Maitane Ostolaza: "The aim is to decipher and provide a comprehensive understanding of our connection with nature in the Basque Country"

Euskara. Kultura. Mundura.


Maitane Ostolaza is a researcher and professor at Université de Perpignan in France. In recent years, she has been researching Basque culture and nature from the perspective of environmental humanities. She spoke on the subject as part of the 13th Bikaintasuna Euskal Ikasketetan course offered by the Etxepare Basque Institute in collaboration with the University of the Basque Country. 
Ostolaza’s research revolves around the relationship between religion, education and modernisation, as well as nineteenth century popular culture, the processes of nationalisation in Europe and, in recent years, heritage and landscape from a cultural history perspective. She has published numerous articles and books on landscape and heritage in both France and Spain. 
Ostolaza has conducted extensive research in recent years, and her aim was to share the knowledge she gained and educate others on how to promote Basque culture internationally using diverse disciplines. To achieve this, she presented a conference titled "Naturaleza y cultura en el País Vasco: el punto de vista de las humanidades ambientales" (Nature and culture in the Basque Country: an environmental humanities perspective) at the 13th Bikaintasuna Euskal Ikasketetan course. The aim of her talk was to raise awareness of the images, representations and symbolic value throughout the history of the Basque Country, as well as to stimulate sensitivity to nature and the environment in the educational sphere.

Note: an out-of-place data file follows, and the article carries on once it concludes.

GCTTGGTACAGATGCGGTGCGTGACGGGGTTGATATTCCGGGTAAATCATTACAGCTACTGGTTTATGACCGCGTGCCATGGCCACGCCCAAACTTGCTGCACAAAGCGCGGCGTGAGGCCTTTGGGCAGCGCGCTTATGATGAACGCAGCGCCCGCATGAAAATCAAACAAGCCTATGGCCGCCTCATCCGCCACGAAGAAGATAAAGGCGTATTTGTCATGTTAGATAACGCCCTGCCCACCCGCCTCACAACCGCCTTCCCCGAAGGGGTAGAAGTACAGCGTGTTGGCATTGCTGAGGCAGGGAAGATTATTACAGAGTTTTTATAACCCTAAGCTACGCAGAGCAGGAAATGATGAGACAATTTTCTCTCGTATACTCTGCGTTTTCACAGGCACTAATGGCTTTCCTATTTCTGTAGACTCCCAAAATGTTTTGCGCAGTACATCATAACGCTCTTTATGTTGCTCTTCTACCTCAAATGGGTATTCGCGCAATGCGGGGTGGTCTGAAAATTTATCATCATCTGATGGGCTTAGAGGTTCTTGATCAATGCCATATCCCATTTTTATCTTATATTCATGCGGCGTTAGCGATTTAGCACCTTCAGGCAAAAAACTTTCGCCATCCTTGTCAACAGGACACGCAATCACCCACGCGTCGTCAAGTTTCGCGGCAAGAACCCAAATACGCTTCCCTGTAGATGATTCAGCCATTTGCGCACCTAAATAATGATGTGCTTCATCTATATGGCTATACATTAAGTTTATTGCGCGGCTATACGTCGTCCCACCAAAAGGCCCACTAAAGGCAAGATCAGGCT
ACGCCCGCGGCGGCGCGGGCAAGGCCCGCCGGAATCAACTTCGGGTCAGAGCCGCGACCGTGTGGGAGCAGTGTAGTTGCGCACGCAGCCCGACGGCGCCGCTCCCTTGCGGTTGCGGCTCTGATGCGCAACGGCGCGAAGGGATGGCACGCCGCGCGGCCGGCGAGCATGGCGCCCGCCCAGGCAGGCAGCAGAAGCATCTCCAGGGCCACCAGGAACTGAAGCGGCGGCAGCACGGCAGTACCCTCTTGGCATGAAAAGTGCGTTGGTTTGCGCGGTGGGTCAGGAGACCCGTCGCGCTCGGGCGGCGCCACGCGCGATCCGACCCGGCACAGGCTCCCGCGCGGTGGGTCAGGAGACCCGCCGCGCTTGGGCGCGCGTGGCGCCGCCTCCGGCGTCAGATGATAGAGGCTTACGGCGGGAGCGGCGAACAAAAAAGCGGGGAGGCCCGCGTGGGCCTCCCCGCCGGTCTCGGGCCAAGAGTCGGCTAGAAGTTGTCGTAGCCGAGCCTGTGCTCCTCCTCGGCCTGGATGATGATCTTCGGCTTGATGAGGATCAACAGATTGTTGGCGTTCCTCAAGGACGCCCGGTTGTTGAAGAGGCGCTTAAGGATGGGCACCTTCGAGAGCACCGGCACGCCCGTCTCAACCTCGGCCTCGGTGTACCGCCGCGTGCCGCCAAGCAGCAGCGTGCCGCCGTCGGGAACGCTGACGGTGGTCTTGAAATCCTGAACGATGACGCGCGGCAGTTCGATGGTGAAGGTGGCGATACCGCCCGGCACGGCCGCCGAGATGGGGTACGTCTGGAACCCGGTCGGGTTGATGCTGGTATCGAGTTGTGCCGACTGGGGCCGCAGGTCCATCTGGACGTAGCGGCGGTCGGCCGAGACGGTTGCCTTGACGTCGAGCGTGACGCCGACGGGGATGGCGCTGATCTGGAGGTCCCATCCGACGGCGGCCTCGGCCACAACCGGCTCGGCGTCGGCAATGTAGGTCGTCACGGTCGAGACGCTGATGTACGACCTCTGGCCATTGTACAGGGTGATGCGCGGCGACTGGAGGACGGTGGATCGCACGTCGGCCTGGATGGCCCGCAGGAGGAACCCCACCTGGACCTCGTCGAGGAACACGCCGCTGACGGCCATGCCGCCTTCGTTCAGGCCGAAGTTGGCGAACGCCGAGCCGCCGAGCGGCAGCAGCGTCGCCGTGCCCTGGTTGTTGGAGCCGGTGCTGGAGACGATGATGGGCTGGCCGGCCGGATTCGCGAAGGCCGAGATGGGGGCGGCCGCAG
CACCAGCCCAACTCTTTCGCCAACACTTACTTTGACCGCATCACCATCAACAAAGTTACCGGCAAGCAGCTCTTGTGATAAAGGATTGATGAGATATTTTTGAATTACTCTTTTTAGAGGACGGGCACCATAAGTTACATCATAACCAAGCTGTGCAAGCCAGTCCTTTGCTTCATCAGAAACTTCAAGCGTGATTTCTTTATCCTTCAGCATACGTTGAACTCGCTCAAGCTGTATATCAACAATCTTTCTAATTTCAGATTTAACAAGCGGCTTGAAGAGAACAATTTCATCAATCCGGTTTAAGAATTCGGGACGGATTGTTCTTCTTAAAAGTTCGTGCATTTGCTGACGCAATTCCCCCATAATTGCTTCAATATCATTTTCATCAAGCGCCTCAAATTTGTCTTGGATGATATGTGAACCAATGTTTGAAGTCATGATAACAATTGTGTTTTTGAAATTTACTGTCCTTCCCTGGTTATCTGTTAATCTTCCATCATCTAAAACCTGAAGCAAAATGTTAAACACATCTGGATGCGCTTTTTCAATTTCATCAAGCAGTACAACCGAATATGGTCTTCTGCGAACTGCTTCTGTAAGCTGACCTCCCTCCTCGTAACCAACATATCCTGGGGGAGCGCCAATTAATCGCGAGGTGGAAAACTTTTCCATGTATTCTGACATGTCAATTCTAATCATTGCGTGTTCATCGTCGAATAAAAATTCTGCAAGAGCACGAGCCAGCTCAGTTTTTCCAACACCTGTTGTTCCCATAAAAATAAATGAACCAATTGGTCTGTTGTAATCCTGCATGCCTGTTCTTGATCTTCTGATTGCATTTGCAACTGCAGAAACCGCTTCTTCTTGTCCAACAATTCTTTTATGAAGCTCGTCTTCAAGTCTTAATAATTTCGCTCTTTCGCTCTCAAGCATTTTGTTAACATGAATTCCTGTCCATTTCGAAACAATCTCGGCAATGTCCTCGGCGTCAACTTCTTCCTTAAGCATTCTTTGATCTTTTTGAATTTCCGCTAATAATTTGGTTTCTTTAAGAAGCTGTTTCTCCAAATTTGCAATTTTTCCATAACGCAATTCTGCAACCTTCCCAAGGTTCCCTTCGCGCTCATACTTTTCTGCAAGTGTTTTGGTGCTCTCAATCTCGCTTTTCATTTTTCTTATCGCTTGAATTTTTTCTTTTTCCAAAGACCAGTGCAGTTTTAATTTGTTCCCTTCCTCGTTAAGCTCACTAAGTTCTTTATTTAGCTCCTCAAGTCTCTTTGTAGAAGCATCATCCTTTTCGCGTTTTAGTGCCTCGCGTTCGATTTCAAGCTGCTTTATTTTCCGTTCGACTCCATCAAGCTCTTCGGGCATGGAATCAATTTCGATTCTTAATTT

Why is it important to research Basque nature and culture from the point of view of environmental humanities? 

We all know about the current climate crisis. Not only we are aware of it, but we are suffering from it. In the face of this crisis, the attitude of every society and every human being in recent centuries towards nature must change in some way, and in order for changes to take place, we need to work across all disciplines to help raise public awareness of nature. 
My speciality is precisely research from the humanities perspective. It seems to me that at the level of representation, these ideas that we have about the world and nature must change. It is essential to know how and when these ideas came about. I strongly believe that the prevalence of environmental studies in numerous universities is not a mere coincidence but a response to a genuine need. 
During the 19th century, industrialization brought about a paradoxical situation. Society came to dominate nature as it plunged into the age of modernity. Furthermore, nature often became perceived merely as a resource, yet its significance was also emphasized among various social groups or elites. Contemporarily, the effects of industrialization have encouraged a greater focus on nature, a sensitivity towards environmental issues, and the enhancement of landscapes. However, at the same time, the economic and political attitudes this industrialisation have led to a dependence on nature. 

To address our dependence on nature and foster a more respectful and equitable relationship with the environment, it is imperative to transcend the modernisation model. This requires collective efforts from individuals in various disciplines to challenge existing cultural representations and adopt new practices with nature.